The Trump campaign’s legal efforts to challenge election results in Pennsylvania met with a sharp defeat Saturday night, and some fellow Republicans began to signal their desire to move on, acknowledging that the president had lost both the state and his bid for re-election.
Mr. Trump said in a series of tweets late Saturday that he would continue his effort to overturn the results, including asking state legislatures to intervene on his behalf.
A federal judge’s ruling in Pennsylvania on Saturday night, which dismissed a lawsuit by the Trump campaign that had claimed there were widespread improprieties with mail-in ballots in the state, ended the last major effort to delay the certification of Pennsylvania’s vote results, which is scheduled to take place on Monday.
Senator Pat Toomey of Pennsylvania, a Republican, said in a statement released Saturday night that with the decision, President Trump “has exhausted all plausible legal options” to challenge the results in Pennsylvania. He added that the outcome of the challenge and others “confirm that Joe Biden won the 2020 election.”
Mr. Toomey congratulated President-elect Joseph R. Biden Jr. and Vice President-elect Kamala Harris on their victory and urged Mr. Trump to “accept the outcome” for his own legacy and “to help unify our country.”
On Twitter, Mr. Trump hit back at Mr. Toomey, calling him “no friend of mine” and said that he would appeal the decision.
In that decision handed down on Saturday, Judge Matthew W. Brann wrote that Mr. Trump’s campaign, which had asked him to effectively disenfranchise nearly seven million voters, should have come to court “armed with compelling legal arguments and factual proof of rampant corruption” in its efforts to essentially nullify the results of Pennsylvania’s election.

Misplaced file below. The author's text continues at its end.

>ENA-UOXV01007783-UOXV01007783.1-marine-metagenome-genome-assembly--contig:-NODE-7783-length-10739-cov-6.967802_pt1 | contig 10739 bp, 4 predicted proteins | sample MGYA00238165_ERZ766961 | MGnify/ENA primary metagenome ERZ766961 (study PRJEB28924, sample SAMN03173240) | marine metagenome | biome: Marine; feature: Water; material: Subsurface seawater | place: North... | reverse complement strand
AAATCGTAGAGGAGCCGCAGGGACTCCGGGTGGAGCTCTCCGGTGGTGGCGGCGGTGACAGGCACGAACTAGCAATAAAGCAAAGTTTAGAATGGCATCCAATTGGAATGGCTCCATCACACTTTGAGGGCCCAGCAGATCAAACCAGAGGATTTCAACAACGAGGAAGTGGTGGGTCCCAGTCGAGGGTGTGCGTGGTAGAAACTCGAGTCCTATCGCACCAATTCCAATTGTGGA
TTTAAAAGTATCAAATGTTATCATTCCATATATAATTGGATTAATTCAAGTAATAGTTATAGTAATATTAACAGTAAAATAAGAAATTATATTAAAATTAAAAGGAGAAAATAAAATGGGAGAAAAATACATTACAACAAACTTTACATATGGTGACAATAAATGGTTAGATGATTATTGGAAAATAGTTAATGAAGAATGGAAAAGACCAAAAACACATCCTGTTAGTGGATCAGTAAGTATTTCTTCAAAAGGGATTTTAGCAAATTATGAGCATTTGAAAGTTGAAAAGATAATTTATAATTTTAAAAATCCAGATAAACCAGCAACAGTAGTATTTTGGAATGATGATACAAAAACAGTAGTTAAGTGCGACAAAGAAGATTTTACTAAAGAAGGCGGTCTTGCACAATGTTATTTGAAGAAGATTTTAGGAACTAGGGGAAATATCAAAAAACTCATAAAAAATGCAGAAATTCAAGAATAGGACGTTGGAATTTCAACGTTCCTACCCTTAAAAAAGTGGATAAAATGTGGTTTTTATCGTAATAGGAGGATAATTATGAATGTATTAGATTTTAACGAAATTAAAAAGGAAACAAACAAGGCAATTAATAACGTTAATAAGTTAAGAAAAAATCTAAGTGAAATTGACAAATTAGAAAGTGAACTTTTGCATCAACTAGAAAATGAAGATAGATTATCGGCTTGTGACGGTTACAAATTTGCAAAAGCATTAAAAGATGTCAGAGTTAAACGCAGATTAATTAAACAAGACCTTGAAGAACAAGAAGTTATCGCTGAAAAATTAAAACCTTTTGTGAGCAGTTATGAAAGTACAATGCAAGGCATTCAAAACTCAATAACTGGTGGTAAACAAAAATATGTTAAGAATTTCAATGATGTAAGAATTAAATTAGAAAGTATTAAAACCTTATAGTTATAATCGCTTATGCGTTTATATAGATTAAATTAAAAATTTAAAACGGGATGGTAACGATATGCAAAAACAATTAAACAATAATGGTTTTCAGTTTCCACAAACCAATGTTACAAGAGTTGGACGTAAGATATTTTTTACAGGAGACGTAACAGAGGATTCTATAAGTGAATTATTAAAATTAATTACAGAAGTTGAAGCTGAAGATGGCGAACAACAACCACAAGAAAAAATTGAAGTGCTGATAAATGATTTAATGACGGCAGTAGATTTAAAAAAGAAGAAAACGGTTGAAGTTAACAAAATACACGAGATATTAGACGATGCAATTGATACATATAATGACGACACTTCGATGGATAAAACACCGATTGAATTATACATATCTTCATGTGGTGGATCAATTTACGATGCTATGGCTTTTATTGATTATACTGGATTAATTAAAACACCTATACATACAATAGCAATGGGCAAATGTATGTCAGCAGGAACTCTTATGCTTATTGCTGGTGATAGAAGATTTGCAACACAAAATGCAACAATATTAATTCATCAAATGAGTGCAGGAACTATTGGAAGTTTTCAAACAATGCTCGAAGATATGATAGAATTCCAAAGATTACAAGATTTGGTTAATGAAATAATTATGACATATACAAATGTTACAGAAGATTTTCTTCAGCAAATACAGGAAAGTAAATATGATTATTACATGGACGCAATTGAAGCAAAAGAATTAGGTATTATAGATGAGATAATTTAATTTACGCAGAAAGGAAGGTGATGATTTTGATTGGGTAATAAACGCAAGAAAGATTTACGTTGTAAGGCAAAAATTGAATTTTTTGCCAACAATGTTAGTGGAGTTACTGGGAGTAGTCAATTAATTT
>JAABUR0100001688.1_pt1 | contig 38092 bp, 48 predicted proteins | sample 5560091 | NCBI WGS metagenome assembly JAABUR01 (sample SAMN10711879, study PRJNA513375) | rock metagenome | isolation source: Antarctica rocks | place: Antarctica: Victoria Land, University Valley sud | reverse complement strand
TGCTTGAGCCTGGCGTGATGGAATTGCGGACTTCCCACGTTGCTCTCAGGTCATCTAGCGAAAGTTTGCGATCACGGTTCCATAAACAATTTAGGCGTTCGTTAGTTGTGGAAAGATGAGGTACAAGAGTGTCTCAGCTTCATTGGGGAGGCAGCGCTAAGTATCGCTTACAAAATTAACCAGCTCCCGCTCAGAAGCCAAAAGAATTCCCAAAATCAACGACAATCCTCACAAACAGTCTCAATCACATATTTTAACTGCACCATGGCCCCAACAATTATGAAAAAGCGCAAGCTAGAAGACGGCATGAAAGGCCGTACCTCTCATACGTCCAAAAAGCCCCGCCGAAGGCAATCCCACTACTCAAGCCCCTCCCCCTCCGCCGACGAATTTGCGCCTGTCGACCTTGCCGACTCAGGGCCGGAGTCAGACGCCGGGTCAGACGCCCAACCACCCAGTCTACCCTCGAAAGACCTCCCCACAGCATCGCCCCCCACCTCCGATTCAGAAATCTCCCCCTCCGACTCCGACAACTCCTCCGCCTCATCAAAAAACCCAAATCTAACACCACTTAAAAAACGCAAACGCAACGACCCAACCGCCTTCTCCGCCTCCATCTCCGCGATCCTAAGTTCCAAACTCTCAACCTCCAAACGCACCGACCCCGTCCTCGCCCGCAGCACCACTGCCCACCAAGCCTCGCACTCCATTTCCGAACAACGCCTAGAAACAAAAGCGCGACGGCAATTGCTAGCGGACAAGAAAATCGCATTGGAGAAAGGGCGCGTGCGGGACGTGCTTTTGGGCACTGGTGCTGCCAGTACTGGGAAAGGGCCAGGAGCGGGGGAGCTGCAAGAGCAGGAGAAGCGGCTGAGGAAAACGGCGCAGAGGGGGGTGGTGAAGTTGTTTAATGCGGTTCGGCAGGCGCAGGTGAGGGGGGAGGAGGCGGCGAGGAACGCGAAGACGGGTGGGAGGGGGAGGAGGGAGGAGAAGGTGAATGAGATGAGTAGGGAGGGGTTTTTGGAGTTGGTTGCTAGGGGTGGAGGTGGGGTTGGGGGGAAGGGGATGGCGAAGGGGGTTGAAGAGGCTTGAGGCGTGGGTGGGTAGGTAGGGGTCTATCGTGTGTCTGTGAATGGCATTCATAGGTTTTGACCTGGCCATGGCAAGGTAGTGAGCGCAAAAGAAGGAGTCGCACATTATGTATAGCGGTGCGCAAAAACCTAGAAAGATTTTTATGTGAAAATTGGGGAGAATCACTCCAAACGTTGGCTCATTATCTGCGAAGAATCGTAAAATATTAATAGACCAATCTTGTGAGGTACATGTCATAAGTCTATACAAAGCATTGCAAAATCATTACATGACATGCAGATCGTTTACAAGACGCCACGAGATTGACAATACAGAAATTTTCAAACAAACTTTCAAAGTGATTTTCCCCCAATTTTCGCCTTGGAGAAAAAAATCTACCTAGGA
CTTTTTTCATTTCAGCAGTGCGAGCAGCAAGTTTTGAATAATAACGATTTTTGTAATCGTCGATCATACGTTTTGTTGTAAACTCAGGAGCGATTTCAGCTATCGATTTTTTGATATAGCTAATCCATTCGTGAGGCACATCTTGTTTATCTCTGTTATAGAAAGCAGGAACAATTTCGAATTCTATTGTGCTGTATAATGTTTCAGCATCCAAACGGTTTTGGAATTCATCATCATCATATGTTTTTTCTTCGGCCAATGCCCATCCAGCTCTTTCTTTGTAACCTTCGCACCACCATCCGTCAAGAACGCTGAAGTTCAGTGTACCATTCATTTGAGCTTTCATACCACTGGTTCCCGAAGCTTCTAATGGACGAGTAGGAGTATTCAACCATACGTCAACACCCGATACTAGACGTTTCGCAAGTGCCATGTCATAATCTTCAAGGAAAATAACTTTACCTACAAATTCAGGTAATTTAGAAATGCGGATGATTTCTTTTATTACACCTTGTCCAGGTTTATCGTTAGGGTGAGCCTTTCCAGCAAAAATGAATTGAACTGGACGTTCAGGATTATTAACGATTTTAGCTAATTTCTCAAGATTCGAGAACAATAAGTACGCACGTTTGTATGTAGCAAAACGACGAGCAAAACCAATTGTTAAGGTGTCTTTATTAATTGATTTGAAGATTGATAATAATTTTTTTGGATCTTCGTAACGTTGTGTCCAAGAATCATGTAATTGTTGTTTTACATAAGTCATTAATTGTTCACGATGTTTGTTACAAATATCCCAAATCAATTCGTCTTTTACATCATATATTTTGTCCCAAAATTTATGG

But instead, Judge Brann complained, the Trump campaign provided only “strained legal arguments without merit and speculative accusations” that were “unsupported by evidence.”
After legal defeats in nearly all of the key swing states — Michigan, Georgia, Nevada, Arizona and Wisconsin — Mr. Trump’s path to overturning the results of the election through the courts has all but vanished.
With his chances diminishing, Mr. Trump on Saturday night made his most explicit call yet for state legislatures to intervene with the aim of reversing the result, once again relying on false claims of fraud. “Hopefully the Courts and/or Legislatures will have the COURAGE to do what has to be done to maintain the integrity of our Elections, and the United States of America itself,” he wrote on Twitter.
The Pennsylvania lawsuit, filed on Nov. 9, accused its secretary of state, Kathy Boockvar, and several counties with largely Democratic populations of unfairly handling mail-in ballots, which were used in unprecedented numbers during this year’s election.
The suit claimed that under Ms. Boockvar’s guidance, the Democratic counties gave voters who had submitted mail-in ballots with minor flaws an opportunity to “cure” or fix them while counties with mostly Republican populations did not alert voters about faulty ballots.
That, according to the Trump campaign, violated the equal protections clause of the United States Constitution.
Judge Brann, a former Pennsylvania Republican Party official and a member of the conservative Federalist Society, who was appointed by President Barack Obama, rejected this argument, likening it to Frankenstein’s monster, which, he noted, had been “haphazardly stitched together.” He ruled that the Trump campaign, lacking standing to make the claim, could not prove that it had suffered any harm if some counties, anticipating a deluge of mail-in ballots, helped their voters to file proper ballots while others did not.
Austin Ramzy contributed reporting.
Senator Kelly Loeffler of Georgia, a Republican who is campaigning in a high-stakes runoff election that could determine control of the Senate, is isolating after testing positive for the coronavirus on Friday evening and then receiving an inconclusive result on Saturday, a campaign spokesman said.